You probably already know that criminal penalties increase with the number of previous charges a person has had. Getting arrested a third time for the same offense will have far more consequences than a first-time charge. Even with offenses that don’t involve violence, repeat offenders can face major consequences.
In some states, impaired driving offenses come off of someone’s record after a specific number of years. While the criminal blemish of a drunk-driving conviction might remain, the previous offenses no longer affect someone’s rights when it comes to sentencing. Massachusetts does not limit how long police officers and prosecutors can look back at your driving record. Any impaired driving offense can haunt you for the rest of your life.
Even if it has been years since your last offense, you will face repeat offender penalties. How does Massachusetts specifically penalize second and third driving while intoxicated (DWI) offenses?
The second offense carries a higher fine and more jail time than a first offense
If you get arrested for impaired driving a second time, the penalties that you face increase. The fines go up to between $600 and $10,000. Jail time is more likely with a second impaired driving conviction.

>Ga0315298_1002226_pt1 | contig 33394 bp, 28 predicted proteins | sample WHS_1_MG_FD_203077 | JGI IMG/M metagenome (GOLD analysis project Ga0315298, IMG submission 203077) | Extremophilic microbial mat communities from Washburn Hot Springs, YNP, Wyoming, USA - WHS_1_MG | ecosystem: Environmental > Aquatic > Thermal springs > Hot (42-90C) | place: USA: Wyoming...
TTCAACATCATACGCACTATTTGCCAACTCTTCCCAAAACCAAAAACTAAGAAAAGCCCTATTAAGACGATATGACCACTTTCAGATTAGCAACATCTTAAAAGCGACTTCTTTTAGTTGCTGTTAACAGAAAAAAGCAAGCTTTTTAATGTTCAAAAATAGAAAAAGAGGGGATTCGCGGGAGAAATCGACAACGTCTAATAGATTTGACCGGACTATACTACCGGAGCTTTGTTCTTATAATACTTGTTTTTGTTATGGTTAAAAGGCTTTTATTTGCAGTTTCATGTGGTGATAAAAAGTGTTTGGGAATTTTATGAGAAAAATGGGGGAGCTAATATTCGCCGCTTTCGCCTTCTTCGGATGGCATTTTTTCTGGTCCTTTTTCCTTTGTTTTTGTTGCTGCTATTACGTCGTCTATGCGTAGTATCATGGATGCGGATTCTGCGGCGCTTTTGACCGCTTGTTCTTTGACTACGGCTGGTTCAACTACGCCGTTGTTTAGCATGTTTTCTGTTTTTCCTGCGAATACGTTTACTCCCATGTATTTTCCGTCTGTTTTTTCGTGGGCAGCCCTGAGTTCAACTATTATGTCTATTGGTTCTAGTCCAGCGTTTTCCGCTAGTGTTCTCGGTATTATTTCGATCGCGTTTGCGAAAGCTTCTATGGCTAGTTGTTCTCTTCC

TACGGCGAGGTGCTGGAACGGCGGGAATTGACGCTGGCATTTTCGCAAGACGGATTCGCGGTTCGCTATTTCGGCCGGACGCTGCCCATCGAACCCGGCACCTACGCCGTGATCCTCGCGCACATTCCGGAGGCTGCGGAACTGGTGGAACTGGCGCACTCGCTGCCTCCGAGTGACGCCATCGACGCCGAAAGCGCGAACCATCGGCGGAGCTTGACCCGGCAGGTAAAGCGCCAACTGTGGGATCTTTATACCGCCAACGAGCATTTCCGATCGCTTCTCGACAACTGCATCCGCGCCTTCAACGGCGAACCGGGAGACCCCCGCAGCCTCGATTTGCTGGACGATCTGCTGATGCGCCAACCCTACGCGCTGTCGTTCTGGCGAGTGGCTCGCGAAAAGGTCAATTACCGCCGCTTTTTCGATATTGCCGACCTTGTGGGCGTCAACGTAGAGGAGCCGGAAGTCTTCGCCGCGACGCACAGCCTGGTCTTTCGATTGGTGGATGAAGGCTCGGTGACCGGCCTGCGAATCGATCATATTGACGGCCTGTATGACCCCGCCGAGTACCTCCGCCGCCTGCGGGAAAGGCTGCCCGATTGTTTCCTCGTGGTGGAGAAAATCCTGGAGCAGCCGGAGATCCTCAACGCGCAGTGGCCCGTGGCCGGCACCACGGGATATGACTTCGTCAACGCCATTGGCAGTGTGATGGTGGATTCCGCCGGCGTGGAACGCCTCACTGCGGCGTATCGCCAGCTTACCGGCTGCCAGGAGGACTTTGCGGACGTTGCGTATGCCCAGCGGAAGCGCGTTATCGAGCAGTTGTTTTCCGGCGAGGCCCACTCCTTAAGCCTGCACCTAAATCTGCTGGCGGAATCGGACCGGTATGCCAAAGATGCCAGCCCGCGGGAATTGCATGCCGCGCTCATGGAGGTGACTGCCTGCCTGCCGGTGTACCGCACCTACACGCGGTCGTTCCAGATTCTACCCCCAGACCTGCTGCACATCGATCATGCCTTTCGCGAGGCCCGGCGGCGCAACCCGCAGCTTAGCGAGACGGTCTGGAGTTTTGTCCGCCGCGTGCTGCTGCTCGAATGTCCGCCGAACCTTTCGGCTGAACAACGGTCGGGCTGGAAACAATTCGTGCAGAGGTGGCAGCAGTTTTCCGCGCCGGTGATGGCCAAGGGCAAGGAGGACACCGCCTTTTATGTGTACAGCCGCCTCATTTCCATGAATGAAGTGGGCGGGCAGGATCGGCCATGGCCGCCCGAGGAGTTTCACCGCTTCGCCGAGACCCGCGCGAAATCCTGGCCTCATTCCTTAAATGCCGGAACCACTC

A judge can sentence you to anywhere from 60 days to 30 months in prison. In some cases, the judge may recommend probation instead, or order drug or alcohol classes, as well as therapy. You could lose your license for two years after a second DWI conviction.
A third DWI carries severe penalties
If you get arrested for drunk driving with two previous convictions on your record, the minimum fine you will pay is $1,000. The maximum fine goes up to $15,000. You can face between 180 days and five years of incarceration. There is usually a minimum sentence of at least 150 days served before release is an option. The length of time that you lose your license will also increase to eight years.
The increasing penalties are a good reason to defend against the second or third DWI charge. They are also a very good reason to fight back against a first charge so that you don’t have to worry about facing more serious penalties in the future.